-Doña Paula Malbec

-Canoe Ridge Malbec


Tempranillo, Lodi
This Spanish grape has found a home in an American Spanish place. Actually, the San Joaquin Valley, east of San Francisco (but then everything is) is better known for Zinfandel. While there is a city in northern Italy of the same name, Tempranillo is doing the job here better than any Italian varietal.

Creedence Clearwater Revival may have had the hit about the bad fortune of getting stuck here, but I’ll wager they never had Tempranillo from America this good.

-Ripken El Matador Tempranillo

-Harney Lane Tempranillo

-Bokisch Liberty Oaks Vineyard Jahant-Lodi Tempranillo


Cabernet Franc, Virginia
I keep waiting for Cabernet Franc in America to take its rightful place as a respected wine made as a single varietal, rather than the minor role it plays in Bordeaux Blends. I love Cabernet Franc.

And even Founding Father Thomas Jefferson had it slightly wrong. In his brave attempts to establish an American wine industry in his beloved Virginia, he put a lot of emphasis on the Norton varietal, also called Cynthiana. Right in front of his eyes was Cabernet Franc, and it is wonderful. The 200 year wait was worth it.

-Barboursville Vineyards

-Keswick Vineyards

-Jefferson Vineyards

 

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You can reach Tim McNally by email at timideas@bellsouth.net.

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Happy Hour

All there is to sip and savor in New Orleans

about

In New Orleans, when the subject is wine and spirits, it is very difficult to leave Tim McNally out of the discussion. He is considered one of the “go to” resources in the Crescent City for counsel and information about adult beverages and their place in the fabric of life in this great city.

 

Tim is the Wine and Spirits Editor, columnist and feature writer for New Orleans Magazine; the Wine and Spirits Editor and weekly columnist, Happy Hour, for www.MyNewOrleans.com; the Executive Editor and monthly features writer for Gulf Coast Wine + Dine Online; creator and editor of his own website, www.winetalknola.com; all in addition to his daily hosting duties on the radio program, The Dine, Wine and Spirits Show, on the air at WGSO – 990AM, every weekday, 3- 5 p.m, and streamed live on www.wgso.com.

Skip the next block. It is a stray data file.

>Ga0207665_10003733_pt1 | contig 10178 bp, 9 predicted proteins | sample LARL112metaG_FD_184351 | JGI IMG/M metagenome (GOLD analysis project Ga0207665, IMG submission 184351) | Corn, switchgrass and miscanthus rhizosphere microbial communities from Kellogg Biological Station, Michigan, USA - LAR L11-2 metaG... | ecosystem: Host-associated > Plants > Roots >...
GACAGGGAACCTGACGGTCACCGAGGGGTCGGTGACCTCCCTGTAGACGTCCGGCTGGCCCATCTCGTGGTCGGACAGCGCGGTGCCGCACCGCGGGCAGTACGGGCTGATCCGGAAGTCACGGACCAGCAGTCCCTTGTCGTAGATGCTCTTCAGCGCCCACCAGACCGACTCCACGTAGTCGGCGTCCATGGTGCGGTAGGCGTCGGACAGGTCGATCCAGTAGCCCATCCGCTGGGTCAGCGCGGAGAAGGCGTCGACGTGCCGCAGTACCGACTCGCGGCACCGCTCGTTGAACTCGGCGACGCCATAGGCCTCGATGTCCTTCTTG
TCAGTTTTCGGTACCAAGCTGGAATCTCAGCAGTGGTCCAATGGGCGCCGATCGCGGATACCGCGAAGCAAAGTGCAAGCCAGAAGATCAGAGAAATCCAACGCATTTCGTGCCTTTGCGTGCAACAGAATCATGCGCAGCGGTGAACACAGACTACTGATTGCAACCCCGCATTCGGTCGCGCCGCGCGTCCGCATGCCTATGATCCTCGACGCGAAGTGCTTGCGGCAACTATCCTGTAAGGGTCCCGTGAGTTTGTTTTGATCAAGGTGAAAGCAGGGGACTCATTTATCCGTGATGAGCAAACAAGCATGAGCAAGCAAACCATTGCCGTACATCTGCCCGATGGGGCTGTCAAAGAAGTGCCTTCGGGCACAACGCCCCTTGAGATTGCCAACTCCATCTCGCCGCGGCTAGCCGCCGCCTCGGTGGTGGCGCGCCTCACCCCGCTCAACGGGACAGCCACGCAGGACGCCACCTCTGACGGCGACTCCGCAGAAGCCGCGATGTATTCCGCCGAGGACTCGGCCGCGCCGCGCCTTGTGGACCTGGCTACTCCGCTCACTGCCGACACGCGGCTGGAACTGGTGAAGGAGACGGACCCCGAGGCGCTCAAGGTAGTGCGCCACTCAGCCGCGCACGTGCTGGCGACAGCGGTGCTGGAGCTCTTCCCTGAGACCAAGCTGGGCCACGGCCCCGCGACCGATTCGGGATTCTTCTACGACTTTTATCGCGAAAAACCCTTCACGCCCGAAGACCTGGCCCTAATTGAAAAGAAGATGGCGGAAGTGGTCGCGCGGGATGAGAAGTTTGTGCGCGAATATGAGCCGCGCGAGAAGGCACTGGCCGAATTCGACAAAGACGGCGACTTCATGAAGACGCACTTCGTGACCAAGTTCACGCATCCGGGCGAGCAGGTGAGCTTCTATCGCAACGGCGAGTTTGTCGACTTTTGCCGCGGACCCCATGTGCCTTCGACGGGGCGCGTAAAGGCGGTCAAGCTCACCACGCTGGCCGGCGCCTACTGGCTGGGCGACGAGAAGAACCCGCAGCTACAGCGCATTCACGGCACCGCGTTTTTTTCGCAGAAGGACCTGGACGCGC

Over the years, Tim has proved to be an informed interviewer, putting his guests at ease, and covering tactile and technical information so that even a novice can understand difficult agricultural and production concepts. Tim speaks with winemakers, wine and spirit ambassadors, distillers, authors, people who stage events and festivals, and takes questions from listeners and readers, all seamlessly blended together in a program that is unique in America.

 

Tim’s love of wine actually came about many years ago from his then wife-to-be, Brenda Maitland, a noted journalist in her own right, and together they have traveled to the major wine producing areas in the US and Europe, seeking first-hand information about beverages that give us all so much pleasure.

 

They were instrumental in the founding of the New Orleans Wine and Food Experience, a major national and international well-regarded festival of its type. They both continue to be involved with the planning and staging of this multi-venue, five-day event now over twenty years old.

 

Tim is also considered one of the foremost professional wine judges in the US, being invited to judge more than 11 wine competitions each year, including the San Francisco Chronicle Wine Competition (the largest competition of American wines in the world, with more than 6,000 entries), the Riverside, CA International Wine Competition, San Francisco International Wine Competition, Atlantic Seaboard Wine Competition, Indiana International Wine Competition, Sandestin, Florida Wine Festival Competition, the State of Michigan Wine Competition, the U.S. National Wine Competition, and the National Wine Competition of Portugal.

 

Tim is a guest lecturer to many local wine and dine organizations, and speaks each year to the senior class in the School of Hotel and Restaurant Management at Auburn University, Auburn, Alabama.

 

Staying abreast of the news of the wine and spirits world is a passion for Tim, and he is committed to sharing what he knows with his listeners and readers. “Doing something I love, with products that I truly enjoy, created by interesting people, coupling the experience with culinary excellence, and doing it all in the greatest city in America,” are the words Tim lives by.

 

It’s a good gig.